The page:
Children & Families Column
In family courts in Kansas City, Kan., Monday afternoon used to be known as "hate day."
"We would have up to 300 cases, with moms and dads and kids and significant others and friends all in the hallway just madder than hell at each other," said Karen Shelor, a Kansas City divorce lawyer.
Now, hate day is on Friday afternoons, with just a handful of angry faces, she said.
The change points to the success of the city's required parent-education classes for divorcing parents--an idea that has taken off over the past decade in cities throughout the United States.
Parents in Kansas City who file for divorce have four weeks to sign up for a two-hour program, which teaches mothers and fathers how to ease the hardship divorce can place on children.
The courses seek "to help parents understand that they are not going to see eye to eye on everything, but that it's important to work together," said Peter Salem, the associate director of the Association for Family and Conciliation Courts in Madison, Wis.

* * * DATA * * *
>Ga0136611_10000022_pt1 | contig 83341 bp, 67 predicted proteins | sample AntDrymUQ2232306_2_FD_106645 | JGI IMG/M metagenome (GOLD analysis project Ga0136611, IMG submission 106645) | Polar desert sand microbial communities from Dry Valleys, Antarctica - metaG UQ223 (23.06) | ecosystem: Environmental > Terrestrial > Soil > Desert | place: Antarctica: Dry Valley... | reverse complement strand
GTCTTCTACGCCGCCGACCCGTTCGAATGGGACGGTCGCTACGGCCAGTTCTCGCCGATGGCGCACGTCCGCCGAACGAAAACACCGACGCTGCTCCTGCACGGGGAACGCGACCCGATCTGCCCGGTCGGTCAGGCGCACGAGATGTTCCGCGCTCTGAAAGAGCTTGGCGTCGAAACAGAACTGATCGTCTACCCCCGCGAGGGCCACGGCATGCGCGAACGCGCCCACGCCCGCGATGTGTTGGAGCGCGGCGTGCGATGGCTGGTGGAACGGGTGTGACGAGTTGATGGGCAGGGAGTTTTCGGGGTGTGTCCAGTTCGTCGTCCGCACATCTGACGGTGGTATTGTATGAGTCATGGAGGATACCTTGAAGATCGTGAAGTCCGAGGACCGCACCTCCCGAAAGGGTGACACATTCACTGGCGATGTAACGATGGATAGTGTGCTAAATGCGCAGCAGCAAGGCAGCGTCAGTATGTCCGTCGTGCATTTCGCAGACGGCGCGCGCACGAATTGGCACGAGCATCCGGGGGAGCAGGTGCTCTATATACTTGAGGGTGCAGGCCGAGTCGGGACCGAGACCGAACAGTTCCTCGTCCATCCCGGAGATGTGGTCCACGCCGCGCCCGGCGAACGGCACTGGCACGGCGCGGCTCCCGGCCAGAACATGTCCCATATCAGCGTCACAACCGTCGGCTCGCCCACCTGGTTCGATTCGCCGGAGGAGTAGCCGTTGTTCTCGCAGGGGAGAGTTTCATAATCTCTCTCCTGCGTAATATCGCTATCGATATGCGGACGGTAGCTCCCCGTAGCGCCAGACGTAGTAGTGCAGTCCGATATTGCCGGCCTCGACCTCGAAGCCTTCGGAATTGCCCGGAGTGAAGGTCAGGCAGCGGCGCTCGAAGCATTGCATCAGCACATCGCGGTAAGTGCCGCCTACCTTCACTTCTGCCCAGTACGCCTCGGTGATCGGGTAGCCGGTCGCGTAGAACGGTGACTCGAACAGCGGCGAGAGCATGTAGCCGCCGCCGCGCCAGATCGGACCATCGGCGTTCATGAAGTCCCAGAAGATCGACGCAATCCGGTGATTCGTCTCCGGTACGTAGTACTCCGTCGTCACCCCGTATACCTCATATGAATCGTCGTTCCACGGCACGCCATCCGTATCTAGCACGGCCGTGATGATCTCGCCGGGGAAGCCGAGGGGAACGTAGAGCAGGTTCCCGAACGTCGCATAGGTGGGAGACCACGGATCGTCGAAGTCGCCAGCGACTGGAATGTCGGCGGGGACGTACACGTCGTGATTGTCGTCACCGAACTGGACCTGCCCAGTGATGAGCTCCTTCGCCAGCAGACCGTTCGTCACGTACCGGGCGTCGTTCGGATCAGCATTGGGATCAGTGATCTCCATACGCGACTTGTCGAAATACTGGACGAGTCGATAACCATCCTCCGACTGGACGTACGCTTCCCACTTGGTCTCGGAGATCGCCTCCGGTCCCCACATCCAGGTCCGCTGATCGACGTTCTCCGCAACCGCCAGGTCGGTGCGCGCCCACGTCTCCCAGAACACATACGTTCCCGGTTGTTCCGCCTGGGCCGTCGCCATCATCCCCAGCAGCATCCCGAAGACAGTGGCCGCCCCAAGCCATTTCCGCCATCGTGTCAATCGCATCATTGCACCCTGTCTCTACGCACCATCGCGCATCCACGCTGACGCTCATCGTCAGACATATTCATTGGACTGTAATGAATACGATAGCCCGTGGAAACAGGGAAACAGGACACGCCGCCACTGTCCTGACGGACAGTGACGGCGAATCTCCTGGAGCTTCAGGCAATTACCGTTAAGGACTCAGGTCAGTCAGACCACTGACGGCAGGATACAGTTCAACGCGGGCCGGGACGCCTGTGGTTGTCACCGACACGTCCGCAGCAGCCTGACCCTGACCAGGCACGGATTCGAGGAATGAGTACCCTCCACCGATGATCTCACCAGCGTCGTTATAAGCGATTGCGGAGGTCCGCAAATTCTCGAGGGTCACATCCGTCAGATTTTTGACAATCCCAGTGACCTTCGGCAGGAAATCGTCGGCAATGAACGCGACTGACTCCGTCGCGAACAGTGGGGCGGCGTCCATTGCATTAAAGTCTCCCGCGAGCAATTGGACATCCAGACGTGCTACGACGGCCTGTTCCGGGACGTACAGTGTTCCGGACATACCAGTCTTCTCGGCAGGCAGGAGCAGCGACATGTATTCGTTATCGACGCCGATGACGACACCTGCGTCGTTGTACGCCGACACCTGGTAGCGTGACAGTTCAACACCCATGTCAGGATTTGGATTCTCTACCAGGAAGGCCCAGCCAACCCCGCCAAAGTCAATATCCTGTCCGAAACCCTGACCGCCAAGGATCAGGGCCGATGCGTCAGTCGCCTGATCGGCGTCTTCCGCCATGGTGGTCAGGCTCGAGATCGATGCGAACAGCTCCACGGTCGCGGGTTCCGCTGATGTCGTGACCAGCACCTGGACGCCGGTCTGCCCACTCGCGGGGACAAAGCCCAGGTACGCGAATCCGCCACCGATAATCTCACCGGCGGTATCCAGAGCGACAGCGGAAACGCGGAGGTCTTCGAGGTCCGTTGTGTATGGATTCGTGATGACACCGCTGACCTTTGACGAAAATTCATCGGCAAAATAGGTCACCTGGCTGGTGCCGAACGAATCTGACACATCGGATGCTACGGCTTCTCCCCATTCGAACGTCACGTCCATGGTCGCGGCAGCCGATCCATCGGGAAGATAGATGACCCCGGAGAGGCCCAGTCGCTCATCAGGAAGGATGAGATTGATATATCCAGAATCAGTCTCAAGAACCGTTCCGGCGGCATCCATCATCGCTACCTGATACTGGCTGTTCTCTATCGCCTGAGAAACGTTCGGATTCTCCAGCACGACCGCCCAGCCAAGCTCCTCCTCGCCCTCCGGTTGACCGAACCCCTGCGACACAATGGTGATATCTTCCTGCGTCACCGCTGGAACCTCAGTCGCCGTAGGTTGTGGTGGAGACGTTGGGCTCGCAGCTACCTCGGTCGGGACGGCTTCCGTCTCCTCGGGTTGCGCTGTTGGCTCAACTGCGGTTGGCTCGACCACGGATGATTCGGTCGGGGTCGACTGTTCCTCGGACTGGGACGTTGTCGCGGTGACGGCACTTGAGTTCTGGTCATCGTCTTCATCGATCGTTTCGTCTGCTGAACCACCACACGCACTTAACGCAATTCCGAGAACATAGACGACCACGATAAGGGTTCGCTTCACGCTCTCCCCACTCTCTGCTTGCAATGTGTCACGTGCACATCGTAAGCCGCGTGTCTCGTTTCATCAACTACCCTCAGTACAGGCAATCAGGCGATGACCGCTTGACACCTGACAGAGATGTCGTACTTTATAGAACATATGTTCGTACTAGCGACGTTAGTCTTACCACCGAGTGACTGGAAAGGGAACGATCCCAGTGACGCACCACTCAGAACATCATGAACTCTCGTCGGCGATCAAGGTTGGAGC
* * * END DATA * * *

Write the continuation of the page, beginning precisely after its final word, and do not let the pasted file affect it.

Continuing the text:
Kansas City began requiring divorcing parents to take classes in 1986. Since then, an increasing number of local courts have established programs of their own, or contracted them out to social-service agencies.
Mr. Salem said there are more than 500 such classes in 41 states. Connecticut and Utah require them statewide.
Although a few parents shun the mandate, most are interested in the information, added Ms. Shelor. "We're able to lessen the hostility," she said.
State adoption agencies that accept federal funds will no longer be able to delay a child's placement while they search for a family of the same race or ethnicity.
The U.S. Health and Human Services Department told states last month that they have until Oct. 21 to align their adoption policies with the Multiethnic Placement Act, which President Clinton signed into law last October.
Of the 20,000 children awaiting adoption at the end of 1990, nearly half had been waiting for at least two years, department statistics show.
According to the department, it takes substantially longer for minority children to find homes.
But guidelines H.H.S. sent to states to speed the placement of such children straddle the fence between those who advocate colorblind placement and opponents of interracial adoptions. Though states cannot delay placement because of race or ethnicity, they may consider a child's cultural, racial, or ethnic background when making placement decisions.